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E.164 Dialling Restrictions - How?

How do you do yours?

In days gone by the method I would use would be:

Route patterns to match different call classifications in different partitions,set to block the call. (National, Mobile, International, Premium)

 

CSS on the users line that would contain all the types of numbers I wanted to block

CSS On the phone that simply had a partition that gave it access to a gateway.

 

That way, if the call was not blocked, it would route out.  Id create different line based calling search spaces to dictate different dialling permissions for different users.

 

Nowadays with E164 we are using translation patterns to translate local dialling habits to E.164 numbers.  In this case, do you do the dialling restrictions on E164 patterns or on local dialling habits?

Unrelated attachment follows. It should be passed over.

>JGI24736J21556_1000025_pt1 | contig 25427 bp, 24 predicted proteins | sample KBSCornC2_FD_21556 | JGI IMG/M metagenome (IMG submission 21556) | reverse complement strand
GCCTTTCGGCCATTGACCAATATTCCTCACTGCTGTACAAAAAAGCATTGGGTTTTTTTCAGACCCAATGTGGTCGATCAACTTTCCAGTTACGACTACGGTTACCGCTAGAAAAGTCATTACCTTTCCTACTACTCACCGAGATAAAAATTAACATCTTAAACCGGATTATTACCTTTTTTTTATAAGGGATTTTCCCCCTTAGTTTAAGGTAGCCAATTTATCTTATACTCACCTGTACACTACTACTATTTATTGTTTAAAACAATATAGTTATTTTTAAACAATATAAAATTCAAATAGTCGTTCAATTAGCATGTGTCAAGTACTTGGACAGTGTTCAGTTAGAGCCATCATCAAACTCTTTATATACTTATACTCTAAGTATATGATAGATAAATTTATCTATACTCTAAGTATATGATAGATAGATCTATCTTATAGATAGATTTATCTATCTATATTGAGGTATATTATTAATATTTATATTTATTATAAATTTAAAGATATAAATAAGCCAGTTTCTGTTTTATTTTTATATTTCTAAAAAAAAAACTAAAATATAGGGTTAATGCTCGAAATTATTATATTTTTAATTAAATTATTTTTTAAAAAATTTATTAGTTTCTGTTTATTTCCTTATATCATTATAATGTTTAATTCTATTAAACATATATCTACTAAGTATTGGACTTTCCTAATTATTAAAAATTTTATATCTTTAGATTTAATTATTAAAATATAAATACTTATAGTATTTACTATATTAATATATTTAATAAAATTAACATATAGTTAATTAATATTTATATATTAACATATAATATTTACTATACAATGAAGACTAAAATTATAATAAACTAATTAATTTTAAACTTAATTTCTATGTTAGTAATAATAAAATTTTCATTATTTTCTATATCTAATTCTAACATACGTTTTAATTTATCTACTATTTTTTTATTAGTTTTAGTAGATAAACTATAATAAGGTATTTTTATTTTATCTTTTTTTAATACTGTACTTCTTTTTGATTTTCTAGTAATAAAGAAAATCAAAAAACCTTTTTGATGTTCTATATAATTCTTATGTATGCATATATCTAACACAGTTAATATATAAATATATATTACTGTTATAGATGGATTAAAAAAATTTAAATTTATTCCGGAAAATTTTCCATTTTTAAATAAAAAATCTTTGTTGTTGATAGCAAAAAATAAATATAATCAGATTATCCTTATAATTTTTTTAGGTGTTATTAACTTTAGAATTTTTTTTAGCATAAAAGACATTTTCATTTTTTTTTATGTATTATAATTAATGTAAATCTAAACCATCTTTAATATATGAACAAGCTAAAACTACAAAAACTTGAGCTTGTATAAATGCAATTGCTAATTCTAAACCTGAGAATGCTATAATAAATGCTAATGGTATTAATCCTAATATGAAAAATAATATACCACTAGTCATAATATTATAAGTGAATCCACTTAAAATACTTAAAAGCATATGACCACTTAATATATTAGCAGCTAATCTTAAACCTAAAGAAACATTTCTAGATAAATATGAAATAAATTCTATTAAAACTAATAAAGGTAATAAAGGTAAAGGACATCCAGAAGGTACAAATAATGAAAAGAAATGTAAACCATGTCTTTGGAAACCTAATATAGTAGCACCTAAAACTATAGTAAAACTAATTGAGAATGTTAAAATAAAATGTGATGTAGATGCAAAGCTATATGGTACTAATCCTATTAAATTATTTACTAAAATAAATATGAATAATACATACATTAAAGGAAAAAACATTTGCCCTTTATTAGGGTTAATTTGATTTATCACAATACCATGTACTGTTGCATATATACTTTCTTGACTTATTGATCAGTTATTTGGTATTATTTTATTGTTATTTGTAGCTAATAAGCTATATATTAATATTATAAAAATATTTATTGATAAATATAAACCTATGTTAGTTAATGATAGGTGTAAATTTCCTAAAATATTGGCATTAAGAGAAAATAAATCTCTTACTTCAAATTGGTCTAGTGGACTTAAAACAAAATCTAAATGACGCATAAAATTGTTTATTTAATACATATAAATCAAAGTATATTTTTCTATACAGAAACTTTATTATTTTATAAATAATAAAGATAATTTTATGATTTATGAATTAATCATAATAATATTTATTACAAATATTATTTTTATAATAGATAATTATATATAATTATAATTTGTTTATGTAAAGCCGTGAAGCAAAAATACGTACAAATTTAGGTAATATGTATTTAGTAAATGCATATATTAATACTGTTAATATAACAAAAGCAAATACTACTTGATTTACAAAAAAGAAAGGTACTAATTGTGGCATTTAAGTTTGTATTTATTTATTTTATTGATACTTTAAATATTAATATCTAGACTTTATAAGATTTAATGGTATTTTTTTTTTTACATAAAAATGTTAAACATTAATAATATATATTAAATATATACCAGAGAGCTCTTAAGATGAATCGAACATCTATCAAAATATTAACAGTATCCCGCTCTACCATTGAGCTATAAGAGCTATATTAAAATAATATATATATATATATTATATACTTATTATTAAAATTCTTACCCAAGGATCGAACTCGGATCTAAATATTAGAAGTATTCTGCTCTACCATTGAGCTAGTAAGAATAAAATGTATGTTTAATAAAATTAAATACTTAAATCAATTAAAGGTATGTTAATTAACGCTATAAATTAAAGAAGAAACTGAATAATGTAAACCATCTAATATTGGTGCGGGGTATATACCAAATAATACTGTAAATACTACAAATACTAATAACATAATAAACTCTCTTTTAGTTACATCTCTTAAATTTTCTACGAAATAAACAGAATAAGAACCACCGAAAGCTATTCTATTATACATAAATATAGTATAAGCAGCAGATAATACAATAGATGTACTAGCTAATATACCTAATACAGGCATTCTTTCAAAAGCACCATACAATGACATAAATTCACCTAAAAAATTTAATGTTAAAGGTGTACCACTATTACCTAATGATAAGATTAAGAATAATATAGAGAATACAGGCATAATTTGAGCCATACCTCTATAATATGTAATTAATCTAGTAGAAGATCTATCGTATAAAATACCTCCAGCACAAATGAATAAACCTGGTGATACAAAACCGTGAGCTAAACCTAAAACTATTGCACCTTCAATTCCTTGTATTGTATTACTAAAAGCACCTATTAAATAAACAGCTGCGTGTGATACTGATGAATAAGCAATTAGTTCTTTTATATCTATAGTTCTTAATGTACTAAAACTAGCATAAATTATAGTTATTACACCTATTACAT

What does this mean for when users dial E164 direct? They can get around dialling restrictions.

 

The only way to really do it seems to be to have two sets of "Blocking" route patterns.  One for E.164 numbers, and one for local dialling habits.  This isn't very clean and is a little more administration heavy than I'd like.

 

What do you all do when you need to have different levels of dialling permissions and a dial plan capable of both E164 and regular location based dialling?

1 ACCEPTED SOLUTION

Accepted Solutions

I suggest you check out this

I suggest you check out this presentation on CiscoLive.com (get an account on there if you don't have one yet, it's free):